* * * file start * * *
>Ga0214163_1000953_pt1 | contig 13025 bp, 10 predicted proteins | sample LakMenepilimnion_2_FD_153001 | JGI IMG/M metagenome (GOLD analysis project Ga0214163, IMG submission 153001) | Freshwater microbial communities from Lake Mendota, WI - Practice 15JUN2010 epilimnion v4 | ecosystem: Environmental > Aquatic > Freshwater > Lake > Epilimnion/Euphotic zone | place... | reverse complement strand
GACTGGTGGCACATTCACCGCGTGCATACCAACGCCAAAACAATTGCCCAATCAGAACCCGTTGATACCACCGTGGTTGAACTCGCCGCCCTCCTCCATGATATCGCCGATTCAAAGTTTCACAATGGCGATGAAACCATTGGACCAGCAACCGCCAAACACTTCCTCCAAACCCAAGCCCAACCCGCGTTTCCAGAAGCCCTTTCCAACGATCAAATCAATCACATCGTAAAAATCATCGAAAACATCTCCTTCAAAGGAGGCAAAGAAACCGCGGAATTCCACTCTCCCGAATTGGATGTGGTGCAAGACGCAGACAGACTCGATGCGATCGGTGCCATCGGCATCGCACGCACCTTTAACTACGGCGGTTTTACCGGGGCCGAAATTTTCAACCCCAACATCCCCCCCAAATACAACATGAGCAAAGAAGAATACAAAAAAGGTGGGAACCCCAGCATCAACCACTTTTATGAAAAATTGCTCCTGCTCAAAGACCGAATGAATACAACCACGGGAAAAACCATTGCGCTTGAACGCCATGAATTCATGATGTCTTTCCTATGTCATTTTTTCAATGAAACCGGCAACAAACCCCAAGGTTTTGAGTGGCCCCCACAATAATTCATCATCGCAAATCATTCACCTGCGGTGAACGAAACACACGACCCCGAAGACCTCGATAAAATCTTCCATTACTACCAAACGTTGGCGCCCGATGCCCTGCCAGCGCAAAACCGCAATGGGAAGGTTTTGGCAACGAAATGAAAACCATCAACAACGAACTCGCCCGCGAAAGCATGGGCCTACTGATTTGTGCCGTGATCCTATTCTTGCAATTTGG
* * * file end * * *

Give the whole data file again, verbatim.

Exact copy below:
>Ga0214163_1000953_pt1 | contig 13025 bp, 10 predicted proteins | sample LakMenepilimnion_2_FD_153001 | JGI IMG/M metagenome (GOLD analysis project Ga0214163, IMG submission 153001) | Freshwater microbial communities from Lake Mendota, WI - Practice 15JUN2010 epilimnion v4 | ecosystem: Environmental > Aquatic > Freshwater > Lake > Epilimnion/Euphotic zone | place... | reverse complement strand
GACTGGTGGCACATTCACCGCGTGCATACCAACGCCAAAACAATTGCCCAATCAGAACCCGTTGATACCACCGTGGTTGAACTCGCCGCCCTCCTCCATGATATCGCCGATTCAAAGTTTCACAATGGCGATGAAACCATTGGACCAGCAACCGCCAAACACTTCCTCCAAACCCAAGCCCAACCCGCGTTTCCAGAAGCCCTTTCCAACGATCAAATCAATCACATCGTAAAAATCATCGAAAACATCTCCTTCAAAGGAGGCAAAGAAACCGCGGAATTCCACTCTCCCGAATTGGATGTGGTGCAAGACGCAGACAGACTCGATGCGATCGGTGCCATCGGCATCGCACGCACCTTTAACTACGGCGGTTTTACCGGGGCCGAAATTTTCAACCCCAACATCCCCCCCAAATACAACATGAGCAAAGAAGAATACAAAAAAGGTGGGAACCCCAGCATCAACCACTTTTATGAAAAATTGCTCCTGCTCAAAGACCGAATGAATACAACCACGGGAAAAACCATTGCGCTTGAACGCCATGAATTCATGATGTCTTTCCTATGTCATTTTTTCAATGAAACCGGCAACAAACCCCAAGGTTTTGAGTGGCCCCCACAATAATTCATCATCGCAAATCATTCACCTGCGGTGAACGAAACACACGACCCCGAAGACCTCGATAAAATCTTCCATTACTACCAAACGTTGGCGCCCGATGCCCTGCCAGCGCAAAACCGCAATGGGAAGGTTTTGGCAACGAAATGAAAACCATCAACAACGAACTCGCCCGCGAAAGCATGGGCCTACTGATTTGTGCCGTGATCCTATTCTTGCAATTTGG